Confronting Discrimination in the Post-9/11 Era: Challenges and Opportunities Ten Years Later: A Report on the Civil Rights Division's Post-9/11 Civil Rights Summit Hosted by George Washington University Law School, October 19, 2011   [open pdf - 1MB]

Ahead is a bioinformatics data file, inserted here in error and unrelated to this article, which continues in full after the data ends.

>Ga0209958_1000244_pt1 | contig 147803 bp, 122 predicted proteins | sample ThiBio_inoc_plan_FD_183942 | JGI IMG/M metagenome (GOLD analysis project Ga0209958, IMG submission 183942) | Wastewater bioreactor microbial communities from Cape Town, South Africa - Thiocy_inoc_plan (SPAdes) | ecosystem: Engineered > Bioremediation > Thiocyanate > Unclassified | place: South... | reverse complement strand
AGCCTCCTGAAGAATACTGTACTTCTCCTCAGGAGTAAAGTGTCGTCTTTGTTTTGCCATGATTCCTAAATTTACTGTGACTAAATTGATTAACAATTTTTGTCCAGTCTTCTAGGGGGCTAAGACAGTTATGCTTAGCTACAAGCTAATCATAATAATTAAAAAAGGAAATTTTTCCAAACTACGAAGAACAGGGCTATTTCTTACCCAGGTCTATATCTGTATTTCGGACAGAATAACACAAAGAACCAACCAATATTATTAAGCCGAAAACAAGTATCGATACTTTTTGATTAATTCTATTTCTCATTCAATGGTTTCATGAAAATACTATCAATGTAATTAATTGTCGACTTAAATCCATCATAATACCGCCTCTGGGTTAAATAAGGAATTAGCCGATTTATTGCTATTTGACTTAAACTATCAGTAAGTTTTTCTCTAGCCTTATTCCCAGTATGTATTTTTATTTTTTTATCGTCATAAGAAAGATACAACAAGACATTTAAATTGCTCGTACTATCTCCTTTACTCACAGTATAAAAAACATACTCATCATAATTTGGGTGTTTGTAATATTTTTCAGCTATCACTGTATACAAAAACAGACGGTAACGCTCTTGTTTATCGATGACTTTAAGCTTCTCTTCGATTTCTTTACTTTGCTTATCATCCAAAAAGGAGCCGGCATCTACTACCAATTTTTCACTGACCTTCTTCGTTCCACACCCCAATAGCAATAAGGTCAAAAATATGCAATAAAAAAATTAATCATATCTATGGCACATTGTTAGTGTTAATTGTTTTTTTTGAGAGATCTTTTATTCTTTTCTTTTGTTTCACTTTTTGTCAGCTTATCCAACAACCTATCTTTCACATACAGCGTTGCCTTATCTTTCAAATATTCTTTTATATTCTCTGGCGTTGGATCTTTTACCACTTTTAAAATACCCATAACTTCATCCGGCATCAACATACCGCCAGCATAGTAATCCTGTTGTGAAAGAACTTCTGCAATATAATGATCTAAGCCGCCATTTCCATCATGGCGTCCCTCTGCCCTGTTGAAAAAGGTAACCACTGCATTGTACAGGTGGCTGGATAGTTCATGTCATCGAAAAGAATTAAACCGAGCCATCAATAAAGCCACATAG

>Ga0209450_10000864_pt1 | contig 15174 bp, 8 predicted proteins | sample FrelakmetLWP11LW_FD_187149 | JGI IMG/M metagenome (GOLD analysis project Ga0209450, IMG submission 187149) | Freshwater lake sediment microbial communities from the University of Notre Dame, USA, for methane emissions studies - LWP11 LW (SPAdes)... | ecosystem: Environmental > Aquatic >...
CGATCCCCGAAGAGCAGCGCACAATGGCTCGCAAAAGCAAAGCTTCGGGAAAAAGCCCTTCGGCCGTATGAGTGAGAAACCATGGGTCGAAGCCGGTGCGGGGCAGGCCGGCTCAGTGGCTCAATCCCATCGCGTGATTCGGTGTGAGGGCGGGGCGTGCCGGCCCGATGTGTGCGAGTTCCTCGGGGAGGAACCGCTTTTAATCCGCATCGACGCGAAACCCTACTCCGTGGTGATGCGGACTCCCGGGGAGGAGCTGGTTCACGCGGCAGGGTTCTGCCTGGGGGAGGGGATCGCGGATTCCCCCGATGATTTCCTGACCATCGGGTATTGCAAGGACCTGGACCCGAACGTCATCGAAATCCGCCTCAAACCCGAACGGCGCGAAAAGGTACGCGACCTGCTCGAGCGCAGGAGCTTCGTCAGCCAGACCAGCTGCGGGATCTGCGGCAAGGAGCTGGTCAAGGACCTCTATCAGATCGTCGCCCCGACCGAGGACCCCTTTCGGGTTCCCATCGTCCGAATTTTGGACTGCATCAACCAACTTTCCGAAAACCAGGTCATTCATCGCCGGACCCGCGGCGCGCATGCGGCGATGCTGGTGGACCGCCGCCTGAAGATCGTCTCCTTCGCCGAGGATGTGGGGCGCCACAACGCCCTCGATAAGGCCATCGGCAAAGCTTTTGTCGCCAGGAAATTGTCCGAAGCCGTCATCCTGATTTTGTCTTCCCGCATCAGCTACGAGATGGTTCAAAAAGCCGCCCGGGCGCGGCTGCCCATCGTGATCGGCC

"The terrorist attacks of 9/11 were an attack on all Americans. Like other Americans, many Arab, Muslim, Sikhs, and South Asian Americans lost friends and loved ones. Like all Americans, members of these communities experienced the anger and grief of seeing their country attacked and their families, neighbors, and country put at risk of future attack. But these communities suffered in an additional way from the terrorist attacks: they were the victims of a backlash of hate crimes and discrimination by those who somehow believed that an attack on innocents could be avenged by attacks on other innocents who shared the perceived ethnicity or religion of the terrorists. As discussed at the summit and summarized in the 'Looking Back: The Post-9/11 Backlash' section of this report, the Division responded quickly after 9/11 to address a wave of hate crimes and increased discrimination against Arab, Muslim, Sikh, and South Asian Americans. The Division created a template to deal with the backlash, which entailed three major elements: (1) a clear and plain statement to the American people that Arab, Muslim, Sikh, and South Asian Americans are Americans too, and that hate crimes and discrimination against them would not be tolerated; (2) outreach to the affected communities; and (3) coordination of civil rights enforcement across agencies at all levels of government."

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